Data integrity is a core principle of marketing research. Just as a team of scientists performs research as a basis for making an objective go/no-go decision, a CRO or manufacturer undertakes a research study to understand markets as they really exist — the real facts, free of spin and contrivance — to use as a basis for making informed, thoughtful and strategic decisions.
However, just as in science, unless marketing research is carefully controlled, it can be subtly skewed toward confirming a bias — consciously or unconsciously. It’s a researcher’s job to understand how spin can happen and to eliminate bias and preconceived notions to reach the most objective truth possible.
High integrity study design
Integrity starts by asking why the research is needed and how the results will be used. A deep understanding of the project with respect to these two questions will help ensure the most appropriate research methodology is applied in order to minimize skewing of the final results.
We begin by determining an appropriate sample size to yield the most reliable data. For example, some life science companies have only a handful of customers while others may have tens of thousands. This must be considered when determining sample size. In addition, because some market sectors are highly technical or global while others are not, it is essential to design your research study carefully so that you extract the most pertinent information from relevant survey participants and achieve the objective of the study.
We also determine the best way to conduct the research to meet the study objectives within client constraints. For example, is it better to do a focus group, one-on-one interviews or online surveys? Each approach has its advantages and disadvantages depending upon the survey objective, population, timeline and cost.
It’s a researcher’s job to eliminate bias to reach the most objective truth possible.
The survey vehicle also plays a key role in eliminating bias. Whether for an interview or survey, questions need to be worded to not lead respondents. Multiple choice questions must be complete and offer a full range of options, and open-ended questions must be clear and unambiguous. What’s important is to cover the topic from enough different perspectives with each respondent to be assured you’re getting the data you need to make informed decisions.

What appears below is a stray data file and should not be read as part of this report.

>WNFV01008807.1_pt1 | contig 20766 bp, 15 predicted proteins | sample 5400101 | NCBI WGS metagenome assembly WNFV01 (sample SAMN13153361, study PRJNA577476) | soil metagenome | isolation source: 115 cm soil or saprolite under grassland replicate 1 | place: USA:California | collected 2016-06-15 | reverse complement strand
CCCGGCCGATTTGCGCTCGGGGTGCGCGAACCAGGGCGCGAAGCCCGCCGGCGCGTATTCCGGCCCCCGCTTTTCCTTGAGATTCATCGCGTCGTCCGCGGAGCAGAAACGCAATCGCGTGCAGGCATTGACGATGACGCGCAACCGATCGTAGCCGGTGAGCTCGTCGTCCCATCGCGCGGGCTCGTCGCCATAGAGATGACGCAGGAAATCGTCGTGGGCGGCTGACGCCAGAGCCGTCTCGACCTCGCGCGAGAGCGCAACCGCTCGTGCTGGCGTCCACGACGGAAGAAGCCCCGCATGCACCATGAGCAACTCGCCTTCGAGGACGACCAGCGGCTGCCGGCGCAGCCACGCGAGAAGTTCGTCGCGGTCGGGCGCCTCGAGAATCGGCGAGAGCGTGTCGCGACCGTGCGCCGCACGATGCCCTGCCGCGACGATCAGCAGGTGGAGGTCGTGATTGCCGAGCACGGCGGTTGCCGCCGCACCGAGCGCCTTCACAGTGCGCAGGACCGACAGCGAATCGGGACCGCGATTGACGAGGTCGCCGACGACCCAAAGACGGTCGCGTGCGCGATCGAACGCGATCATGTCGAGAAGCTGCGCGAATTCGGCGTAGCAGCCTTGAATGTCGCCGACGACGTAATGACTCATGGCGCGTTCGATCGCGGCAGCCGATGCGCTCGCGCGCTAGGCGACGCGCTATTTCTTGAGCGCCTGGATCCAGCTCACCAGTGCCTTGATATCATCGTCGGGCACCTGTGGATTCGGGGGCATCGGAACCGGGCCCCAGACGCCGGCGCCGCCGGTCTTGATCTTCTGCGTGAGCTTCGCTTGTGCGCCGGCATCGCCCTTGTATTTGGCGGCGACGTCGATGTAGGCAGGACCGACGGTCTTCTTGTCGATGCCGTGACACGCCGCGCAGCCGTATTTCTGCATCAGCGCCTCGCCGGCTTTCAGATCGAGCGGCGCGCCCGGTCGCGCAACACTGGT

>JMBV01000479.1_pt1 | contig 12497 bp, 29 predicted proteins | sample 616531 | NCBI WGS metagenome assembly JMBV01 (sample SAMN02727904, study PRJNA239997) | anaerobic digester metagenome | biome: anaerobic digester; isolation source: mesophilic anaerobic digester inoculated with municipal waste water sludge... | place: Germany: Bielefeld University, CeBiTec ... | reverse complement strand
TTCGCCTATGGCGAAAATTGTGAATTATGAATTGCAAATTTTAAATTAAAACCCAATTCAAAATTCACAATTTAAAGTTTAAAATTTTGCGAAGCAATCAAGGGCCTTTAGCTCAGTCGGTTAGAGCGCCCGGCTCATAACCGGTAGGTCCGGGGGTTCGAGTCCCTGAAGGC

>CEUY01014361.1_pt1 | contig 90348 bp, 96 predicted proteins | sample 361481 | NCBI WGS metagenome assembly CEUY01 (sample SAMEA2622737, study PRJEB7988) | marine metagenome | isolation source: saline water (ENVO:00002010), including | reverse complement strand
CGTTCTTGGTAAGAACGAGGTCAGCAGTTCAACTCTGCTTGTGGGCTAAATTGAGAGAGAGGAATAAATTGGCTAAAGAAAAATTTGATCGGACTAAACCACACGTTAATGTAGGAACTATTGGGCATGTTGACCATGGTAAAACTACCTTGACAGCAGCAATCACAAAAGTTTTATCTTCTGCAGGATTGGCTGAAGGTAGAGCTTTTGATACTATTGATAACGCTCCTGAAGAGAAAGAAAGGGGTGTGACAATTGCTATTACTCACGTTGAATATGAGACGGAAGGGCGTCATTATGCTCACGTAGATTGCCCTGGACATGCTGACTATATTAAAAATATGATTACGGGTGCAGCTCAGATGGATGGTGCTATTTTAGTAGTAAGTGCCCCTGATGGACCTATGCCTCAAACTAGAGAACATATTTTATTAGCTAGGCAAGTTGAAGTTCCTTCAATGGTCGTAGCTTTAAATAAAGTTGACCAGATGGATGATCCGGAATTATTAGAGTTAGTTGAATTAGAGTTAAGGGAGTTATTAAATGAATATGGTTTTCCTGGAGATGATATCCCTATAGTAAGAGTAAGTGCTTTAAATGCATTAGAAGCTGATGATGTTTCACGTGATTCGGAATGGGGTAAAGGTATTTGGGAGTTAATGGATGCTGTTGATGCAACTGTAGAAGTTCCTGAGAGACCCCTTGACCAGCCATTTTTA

Recruiting participants for an interview, focus group or survey is another key aspect of study design. Focus groups and one-on-one interviews are usually recruited by the research team, and a modest stipend for participation is negotiated up front.
For online surveys or in-person surveys at an industry trade show, it’s not uncommon to attract respondents by entering them in a drawing for a prize. It’s a proven way to build the dataset. If you offer a gift card or coupon as an incentive, keep in mind to not make it so generous that people take the survey only to win the reward. Accurate results are more often obtained if the participants have an inherent interest, without an incentive. Sharing the study results may also incent individuals to participate.
Even random, anonymous respondents should be knowledgeable about the questions at hand and be able to demonstrate their qualification for participation by background or employment. For example, you can’t research a global question if all the respondents come from one country. A study founded on a skewed dataset will not reveal the objective truth we’re looking for.
Fight the bias
Finally, integrity has to extend into the analysis and reporting. These reports are often filled with facts, but far too often the true basis on which to formulate a decision is omitted — consciously or unconsciously — from this communication. It’s expected for researchers to eliminate inappropriate responses to keep them from skewing the real truth, but it is totally unacceptable to eliminate responses because they’re negative or contradict a hoped-for outcome. The purpose of market research and market researchers is to provide counsel based on the data — and I’d be remiss without adding — within the margin of statistical error. Your market researchers should be able to tell you what your margin is.
Furthermore, to ensure data integrity, you must understand that your own biases are often difficult to recognize and that there is a danger in, again, consciously or unconsciously, corroborating preconceived notions. This is why it’s especially important to rely on research conducted by an objective third party.
At the end of the day, the point of market research is to provide context and support for a conclusion to, say, make more informed decisions about the launch a new product or service, enter a new market, or evaluate reputation or brand perceptions. Third-party research offers a valuable opportunity for companies to get unbiased data and direction that can help refine and improve your marketing strategies. Only by addressing bias and data integrity at every stage of the research can you achieve the data accuracy you need to be confident in the direction of your marketing initiatives.